Great Expectations


Finding your way around Capitol Hill is never easy. It’s not only a physical maize, but a legislative one. But Rep. Joaquin Castro has great expectations of making a significant difference in Latino communities through the Congressional Hispanic Caucus (CHC), which he chairs. The CHC recently introduced the Dream and Promise Act to help Dreamers and TPS holders obtain permanent legal status, as well as introducing the Families Belong Together Act.

Castro believes that we need to end gerrymandering so districts are fairly represented. Getting big money out of politics is also important. “When you have people who come from communities of modest means, it makes it tougher for them to run for office when there is unlimited money spent in campaigns by special interests,” he told LATINO Magazine in an exclusive interview. While Latinos represent 18.1% of the U.S. population, in Congress they are only 7.5%. Thus, empowering Latinos and raising our voices is key. Castro believes.

Following the “blue wave” last November when the Democrats regained control of the House, the ranks of the CHC swelled, and there are ten new Latino Members of Congress. When asked what advice he would give them, Castro said: “The most important part [of the job] is making sure that they are serving their constituents when they call you with a problem… and to be helpful to the people they represent. Secondly, to take some time to figure out your way around, particularly to those that have not served in a legislative body before. Figure out your schedule because you need to prioritize what meetings or things are truly urgent or priorities and what is not.” Castro admits that although he spent 10 years in the Texas legislature before his time in Capitol Hill, it took him two years to learn his way around.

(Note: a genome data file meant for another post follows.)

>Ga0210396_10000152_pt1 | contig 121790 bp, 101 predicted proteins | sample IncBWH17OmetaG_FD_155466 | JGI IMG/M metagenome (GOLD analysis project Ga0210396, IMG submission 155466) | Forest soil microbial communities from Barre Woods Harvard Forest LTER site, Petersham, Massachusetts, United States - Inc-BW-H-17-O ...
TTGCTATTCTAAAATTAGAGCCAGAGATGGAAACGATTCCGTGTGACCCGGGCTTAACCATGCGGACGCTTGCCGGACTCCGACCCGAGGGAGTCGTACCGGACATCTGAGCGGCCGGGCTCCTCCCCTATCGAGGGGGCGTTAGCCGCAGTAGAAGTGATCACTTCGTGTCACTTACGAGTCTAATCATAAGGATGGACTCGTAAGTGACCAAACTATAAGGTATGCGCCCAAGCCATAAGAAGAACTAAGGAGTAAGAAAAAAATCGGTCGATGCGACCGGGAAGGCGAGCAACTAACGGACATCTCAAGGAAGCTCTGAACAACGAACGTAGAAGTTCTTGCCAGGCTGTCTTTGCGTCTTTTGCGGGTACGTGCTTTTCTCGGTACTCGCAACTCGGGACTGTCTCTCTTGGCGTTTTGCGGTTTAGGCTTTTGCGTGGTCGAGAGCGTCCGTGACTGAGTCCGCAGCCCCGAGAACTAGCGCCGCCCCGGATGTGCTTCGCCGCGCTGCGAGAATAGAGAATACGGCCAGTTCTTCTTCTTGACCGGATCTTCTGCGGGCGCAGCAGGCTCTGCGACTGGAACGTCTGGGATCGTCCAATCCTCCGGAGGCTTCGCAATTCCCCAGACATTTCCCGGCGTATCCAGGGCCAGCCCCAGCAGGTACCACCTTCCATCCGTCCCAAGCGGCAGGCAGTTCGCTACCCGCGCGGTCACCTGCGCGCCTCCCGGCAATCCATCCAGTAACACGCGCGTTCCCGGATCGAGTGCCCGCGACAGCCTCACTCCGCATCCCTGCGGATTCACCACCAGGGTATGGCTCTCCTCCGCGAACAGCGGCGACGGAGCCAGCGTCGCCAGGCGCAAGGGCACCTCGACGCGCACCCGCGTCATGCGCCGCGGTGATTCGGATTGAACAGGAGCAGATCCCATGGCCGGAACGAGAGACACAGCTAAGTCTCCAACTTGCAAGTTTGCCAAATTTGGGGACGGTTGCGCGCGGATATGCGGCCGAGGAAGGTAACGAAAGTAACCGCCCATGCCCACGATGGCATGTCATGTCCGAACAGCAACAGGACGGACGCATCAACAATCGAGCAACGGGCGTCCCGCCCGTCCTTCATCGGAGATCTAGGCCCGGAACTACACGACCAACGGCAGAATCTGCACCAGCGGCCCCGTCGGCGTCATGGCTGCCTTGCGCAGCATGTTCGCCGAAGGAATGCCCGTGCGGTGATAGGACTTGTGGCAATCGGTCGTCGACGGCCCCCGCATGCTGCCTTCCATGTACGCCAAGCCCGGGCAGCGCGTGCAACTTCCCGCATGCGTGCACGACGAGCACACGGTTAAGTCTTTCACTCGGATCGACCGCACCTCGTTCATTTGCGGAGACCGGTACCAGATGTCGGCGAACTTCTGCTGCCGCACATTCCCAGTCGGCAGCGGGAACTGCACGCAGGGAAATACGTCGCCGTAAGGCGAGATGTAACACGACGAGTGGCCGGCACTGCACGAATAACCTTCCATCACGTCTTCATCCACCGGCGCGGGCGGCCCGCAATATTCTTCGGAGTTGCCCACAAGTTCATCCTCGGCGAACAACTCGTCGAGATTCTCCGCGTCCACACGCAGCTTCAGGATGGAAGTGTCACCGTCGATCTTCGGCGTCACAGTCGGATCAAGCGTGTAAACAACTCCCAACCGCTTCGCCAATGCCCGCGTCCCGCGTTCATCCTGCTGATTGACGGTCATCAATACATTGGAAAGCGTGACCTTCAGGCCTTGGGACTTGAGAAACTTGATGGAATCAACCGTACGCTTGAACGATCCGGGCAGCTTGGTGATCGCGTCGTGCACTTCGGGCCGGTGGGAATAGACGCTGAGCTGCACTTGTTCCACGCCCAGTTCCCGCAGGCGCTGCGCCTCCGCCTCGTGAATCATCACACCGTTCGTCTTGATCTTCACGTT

The same day this interview was conducted, Castro saw his hard work pay off. The resolution to block President Trump’s national emergency declaration in order to build a wall along the border, which he introduced in the House, was passed in the Senate with the support of ten Republicans. Since the new wall would be built along the Rio Grande in Texas, this is of deep concern to his constituents

Delivering to constituents is precisely one of the challenges legislators face while in Congress due to the tight electoral cycle. Many, as soon as elected, have to start working again on their re-election campaigns, causing them to take their focus away from delivering promises to their constituents, according to Castro:

“I think everybody has to strike the right balance with themselves, the responsibilities in terms of the legislative process, and then what they have to do outside of here to connect with constituents and be successful in their re-election.”

While many newly elected Members arrived in Washington, DC eager to impeach President Trump, Speaker Pelosi’s recent comments appeared to put the brakes on that. “I think we should wait for the Muller report to get a full accounting on the president’s transgressions and we then make a decision from there,” Castro appeared to agree.

The CHC has more Latina Members than ever before, and Rep. Sylvia Garcia and Veronica Escobar are the two first Latinas ever to serve in Congress from his home state of Texas [See Time for a Change, p. 16] “I hope that Latinas will take a change in running for office,” says Castro. “My mom was 23 when she ran for City Council. At the time there were hardly any women at the City Council and there weren’t even single districts then. We still have a long way to go to make sure that women are equally represented in legislative bodies.”

Recalling how he grew up in San Antonio, Castro said, “I have been very fortunate to have a family and a community that believed in me and helped propel me to my own version of the American dream. But I do worry about young Latinos and Latinas in this climate that has been so divisive. ... The leadership starts at the top for the tone that the President sets for the nation. I believe this President has given people license to express racism in a way that we have not seen before.”

According to Texas Monthly, Castro may soon launch his campaign, running against incumbent Senator John Cornyn’s seat. That along with his twin brother Julian’s recently announced Democratic presidential primary bid (not to mention Beto O’Rourke)  will place Texas at the center of the 2020 elections.

Erika Hernandez